MILESAGO - Recommended Reading

Noel Delbridge

Coulomb Communications
ISBN: 0958073740, 320pp
RRP: $32.95

REVIEW by Paul Culnane


LEFT: MPD Ltd in the glory days of 60s pop-pinup stardom (Mike Brady, centre)

How’s the mighty roar?

Apart from serving as a definitive, candid biography of its ultimately quite likeable subject, this entertaining book offers profound and often poignant insight into a whole slew of hitherto under-documented aspects of Australian history and popular culture from the mid-1950s onwards – the “ten pound pom” British migrant boom, the growth and social development of the southern capital, its dominance in the sixties as Aussie pop music’s epicentre, the quite harrowing travails of being front-and-centre during the Vietnam war, the peculiar sporting culture (especially Australian football) endemic to Melbourne and the fiercely competitive and fickle advertising industry – it’s all here; Michael Brady lived it, and then some.

With a relaxed and unpretentious approach, author Noel Delbridge (himself a former advertising creative director), takes the reader on an engaging journey through Brady’s life, from beginnings in the South London suburb of Croydon, through his family’s emigration to Australia in the late '50s, and onto his career as, firstly, a fully-fledged rock star and then latter-day advertising and commercial-jingle supremo.

Along the way we are treated to pithy tales of Mike’s youthful rites of passage, like buying his first guitar, and his father’s disdain for such a folly. Aficionados of Aussie pop music of the 60s, like me, will simply lap up the rich and cheerful anecdotes about the heady times and wild days he spent as part of the fantastic power-pop trio, MPD Ltd, alongside contemporaneous friendly rivals like The Easybeats and Normie Rowe. His drumming partner in that group, Danny Finley, is but one of many notable luminaries extensively quoted in the book, and it's during these passages that one can’t help but raise a nostalgic grin (and eyebrow).

Quite differently, the bittersweet account of Brady’s short time as an entertainer for troops in the wiles of Vietnam, mid-war (with future Daddy Cool bassist Wayne Duncan and future Mixtures drummer Gary Howard) is, to say the least, telling. Younger baby-boomers will be wiping their brows with relief that they weren’t there.

Of course, Brady’s main claim to fame is his mega-selling football anthem, Up There Cazaly!. This enduring sing-along was inspired by, of all things, a footy coach (a Catholic nun!) at his school, St Joseph’s in Port Melbourne, exhorting her charges to “reach the heights” set by 1920s Australian Rules superstar Roy Cazaly. The song was originally commissioned by the Seven TV Network as a theme tune for its coverage of footy broadcasts, but when it was expanded and released as a single on Ron Tudor’s Fable label, it became the biggest-selling 45 of all time in Australia. Until, that is, another single, a strange ditty called Shaddup-A You Face! (“not a bloody novelty song!” – its author Joe Dolce) came along, that Mike just happened to produce. These two records are examined in detail here, and their repercussions form the backbone for the denouement of the book, along with many other milestones, like the official Channel 7 theme tune for the network’s coverage of the 2000 Sydney Olympics: Courage In Their Eyes and a strong and aptly prescient song called When I’m On My Feet Again. But we can’t dismiss the quotes from E.J. “Teddy” Whitten, who appears on the classic Brady footy tune, It All Sounds Like Football To Me. This (late) revered Aussie Rules legend apparently greeted all and sundry with the dry salutation: “G’day knackers, how they hangin’?”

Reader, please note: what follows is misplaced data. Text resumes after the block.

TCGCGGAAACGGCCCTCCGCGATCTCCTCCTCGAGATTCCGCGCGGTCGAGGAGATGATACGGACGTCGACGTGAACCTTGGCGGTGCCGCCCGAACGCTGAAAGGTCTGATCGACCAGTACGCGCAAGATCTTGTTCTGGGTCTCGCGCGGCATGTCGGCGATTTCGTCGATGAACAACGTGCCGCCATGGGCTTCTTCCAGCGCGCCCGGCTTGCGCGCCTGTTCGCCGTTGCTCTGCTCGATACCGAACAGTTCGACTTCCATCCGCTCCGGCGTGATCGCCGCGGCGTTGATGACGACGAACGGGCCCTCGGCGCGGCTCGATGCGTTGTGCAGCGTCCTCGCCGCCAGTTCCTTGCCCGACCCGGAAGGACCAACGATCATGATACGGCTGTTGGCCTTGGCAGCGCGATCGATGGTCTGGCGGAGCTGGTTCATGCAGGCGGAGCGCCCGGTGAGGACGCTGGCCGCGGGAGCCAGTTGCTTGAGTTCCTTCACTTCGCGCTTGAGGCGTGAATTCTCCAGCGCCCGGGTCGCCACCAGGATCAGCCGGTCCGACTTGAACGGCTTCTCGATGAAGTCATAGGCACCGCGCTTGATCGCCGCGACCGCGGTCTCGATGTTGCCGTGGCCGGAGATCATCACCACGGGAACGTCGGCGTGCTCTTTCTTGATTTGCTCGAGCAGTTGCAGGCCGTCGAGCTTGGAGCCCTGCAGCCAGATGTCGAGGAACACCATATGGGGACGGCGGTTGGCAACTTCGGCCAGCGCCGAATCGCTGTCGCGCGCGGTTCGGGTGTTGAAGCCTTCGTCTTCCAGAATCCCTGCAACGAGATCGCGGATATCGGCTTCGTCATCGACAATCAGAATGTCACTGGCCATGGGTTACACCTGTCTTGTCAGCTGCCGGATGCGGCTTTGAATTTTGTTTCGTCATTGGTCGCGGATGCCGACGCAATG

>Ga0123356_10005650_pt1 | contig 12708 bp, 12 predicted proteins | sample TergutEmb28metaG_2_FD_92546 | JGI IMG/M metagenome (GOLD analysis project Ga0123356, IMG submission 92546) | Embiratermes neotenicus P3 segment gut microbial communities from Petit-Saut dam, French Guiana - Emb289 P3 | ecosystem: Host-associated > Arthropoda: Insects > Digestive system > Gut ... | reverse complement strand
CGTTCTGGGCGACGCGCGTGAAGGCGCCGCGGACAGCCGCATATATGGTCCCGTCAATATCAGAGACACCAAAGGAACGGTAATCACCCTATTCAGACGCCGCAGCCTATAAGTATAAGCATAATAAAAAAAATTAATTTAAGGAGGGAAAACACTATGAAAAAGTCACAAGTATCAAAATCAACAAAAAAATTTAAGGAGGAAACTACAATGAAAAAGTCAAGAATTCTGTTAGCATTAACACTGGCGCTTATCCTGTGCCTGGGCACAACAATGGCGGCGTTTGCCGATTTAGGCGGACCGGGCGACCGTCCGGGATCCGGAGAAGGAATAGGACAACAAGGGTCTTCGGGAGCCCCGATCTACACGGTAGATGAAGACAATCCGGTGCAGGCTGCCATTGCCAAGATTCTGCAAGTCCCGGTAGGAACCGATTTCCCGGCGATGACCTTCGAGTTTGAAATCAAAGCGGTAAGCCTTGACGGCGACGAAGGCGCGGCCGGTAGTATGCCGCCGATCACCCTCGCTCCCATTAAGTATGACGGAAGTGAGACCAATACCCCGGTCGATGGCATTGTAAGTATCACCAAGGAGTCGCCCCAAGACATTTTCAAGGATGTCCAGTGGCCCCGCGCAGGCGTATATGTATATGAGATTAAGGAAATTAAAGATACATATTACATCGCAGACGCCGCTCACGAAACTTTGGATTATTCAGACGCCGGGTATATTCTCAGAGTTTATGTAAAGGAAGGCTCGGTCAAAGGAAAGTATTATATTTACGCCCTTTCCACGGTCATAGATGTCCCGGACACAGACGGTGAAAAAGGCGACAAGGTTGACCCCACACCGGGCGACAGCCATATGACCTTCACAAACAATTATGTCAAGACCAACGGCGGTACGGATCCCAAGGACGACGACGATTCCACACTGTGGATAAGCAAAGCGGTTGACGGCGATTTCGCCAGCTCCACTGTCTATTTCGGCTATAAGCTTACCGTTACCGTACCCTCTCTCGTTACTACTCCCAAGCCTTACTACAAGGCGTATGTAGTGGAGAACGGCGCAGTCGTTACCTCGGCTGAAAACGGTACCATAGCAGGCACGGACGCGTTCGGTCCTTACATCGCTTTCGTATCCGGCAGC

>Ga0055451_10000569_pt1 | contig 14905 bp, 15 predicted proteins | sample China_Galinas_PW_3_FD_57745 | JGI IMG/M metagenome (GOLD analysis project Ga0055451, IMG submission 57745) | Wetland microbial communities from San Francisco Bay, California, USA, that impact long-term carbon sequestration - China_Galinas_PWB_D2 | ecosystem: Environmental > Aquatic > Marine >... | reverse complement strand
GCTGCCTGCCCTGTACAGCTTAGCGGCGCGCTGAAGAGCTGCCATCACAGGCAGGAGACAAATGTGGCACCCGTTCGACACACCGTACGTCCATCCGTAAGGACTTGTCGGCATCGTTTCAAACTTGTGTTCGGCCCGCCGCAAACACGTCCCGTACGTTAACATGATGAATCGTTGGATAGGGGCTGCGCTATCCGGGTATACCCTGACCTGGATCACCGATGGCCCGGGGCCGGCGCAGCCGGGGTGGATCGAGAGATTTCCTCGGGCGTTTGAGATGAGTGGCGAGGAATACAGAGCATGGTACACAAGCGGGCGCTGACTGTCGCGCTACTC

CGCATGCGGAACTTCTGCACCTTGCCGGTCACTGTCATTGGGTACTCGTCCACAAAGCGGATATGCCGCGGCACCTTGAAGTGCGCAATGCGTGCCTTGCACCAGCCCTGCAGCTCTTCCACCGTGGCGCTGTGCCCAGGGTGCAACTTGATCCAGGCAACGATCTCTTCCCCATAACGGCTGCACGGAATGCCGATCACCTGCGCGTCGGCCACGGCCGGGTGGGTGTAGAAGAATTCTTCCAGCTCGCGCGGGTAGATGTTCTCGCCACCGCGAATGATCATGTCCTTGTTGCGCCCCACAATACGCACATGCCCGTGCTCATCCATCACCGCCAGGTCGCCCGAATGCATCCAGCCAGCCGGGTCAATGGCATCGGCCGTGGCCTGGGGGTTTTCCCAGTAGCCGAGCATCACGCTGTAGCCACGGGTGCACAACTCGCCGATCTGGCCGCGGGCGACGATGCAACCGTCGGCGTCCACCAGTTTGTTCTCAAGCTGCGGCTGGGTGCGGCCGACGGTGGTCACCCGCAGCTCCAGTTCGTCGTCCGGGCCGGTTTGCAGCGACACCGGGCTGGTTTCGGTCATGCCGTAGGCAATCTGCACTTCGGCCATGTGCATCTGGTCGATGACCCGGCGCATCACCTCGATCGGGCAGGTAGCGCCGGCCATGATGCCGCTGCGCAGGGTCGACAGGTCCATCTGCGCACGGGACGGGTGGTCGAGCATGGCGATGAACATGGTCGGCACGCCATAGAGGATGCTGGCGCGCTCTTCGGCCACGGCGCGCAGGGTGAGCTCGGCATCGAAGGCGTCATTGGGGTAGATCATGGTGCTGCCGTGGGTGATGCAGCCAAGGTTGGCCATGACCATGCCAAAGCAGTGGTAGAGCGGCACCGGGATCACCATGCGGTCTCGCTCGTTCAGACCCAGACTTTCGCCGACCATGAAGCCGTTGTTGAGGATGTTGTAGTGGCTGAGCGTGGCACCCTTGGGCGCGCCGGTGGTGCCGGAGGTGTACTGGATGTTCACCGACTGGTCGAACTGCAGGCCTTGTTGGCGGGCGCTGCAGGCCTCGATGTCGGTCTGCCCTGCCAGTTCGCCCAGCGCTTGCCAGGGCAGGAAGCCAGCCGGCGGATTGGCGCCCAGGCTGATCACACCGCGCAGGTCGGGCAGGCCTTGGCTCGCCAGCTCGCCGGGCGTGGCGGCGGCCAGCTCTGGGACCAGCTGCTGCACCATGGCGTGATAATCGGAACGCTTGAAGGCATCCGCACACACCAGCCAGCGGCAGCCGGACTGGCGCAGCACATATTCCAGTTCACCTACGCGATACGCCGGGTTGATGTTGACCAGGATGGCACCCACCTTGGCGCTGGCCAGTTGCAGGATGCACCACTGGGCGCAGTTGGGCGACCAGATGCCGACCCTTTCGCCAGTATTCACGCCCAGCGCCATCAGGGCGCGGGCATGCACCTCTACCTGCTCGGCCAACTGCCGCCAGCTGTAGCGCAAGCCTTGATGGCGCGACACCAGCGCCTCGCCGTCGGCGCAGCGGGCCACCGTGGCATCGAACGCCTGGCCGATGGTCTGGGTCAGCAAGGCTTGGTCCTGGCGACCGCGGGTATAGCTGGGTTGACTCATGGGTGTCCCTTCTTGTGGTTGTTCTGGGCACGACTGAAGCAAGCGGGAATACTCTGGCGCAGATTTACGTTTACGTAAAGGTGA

Mike Brady made a heap of money from those records, and his resultant high-profile career as a jingle-writer-to-order was assured. He invested his cash, perhaps unwisely at times, in all manner of wild schemes (makes for some hilarious reading at his expense) and lost most of his fortune in the backlash. He descended into a twilight period of boozing and womanising and all the rest of it, only to ascend again, with the support of what sounds like a lovely family framework, to be the jingle writer of choice these days, not to mention his own consummate solo records. All of this is in Noel Delbridge’s book, and it’s (as the brief states) a great read.

If anything, and despite his close relationship to his subject, Delbridge somehow fails to penetrate the real essence of what makes Mike Brady tick – maybe that’s because of the subject’s somewhat inscrutable and essentially reserved nature. But you end up liking Brady, for sure. And hey, initial quantities of the book come with a CD where Mike himself narrates you through a couple of MPD Ltd gems, some of his own cherry-picked songs (title track to The Mistress sounds alarmingly like Peter Gabriel at his best), along with a couple of his sporting anthems and amusing examples of those can’t-get-it-out-of-your-head ads! Come on, while sweatily whacking an anvil, chant: “Hard Yakka”, or sign up for “Dodo, dodo, internet that flies” …a thoroughly recommended good read (and good listen).

3AW Personalities - Mike Brady

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Copyright © Paul Culnane 2004
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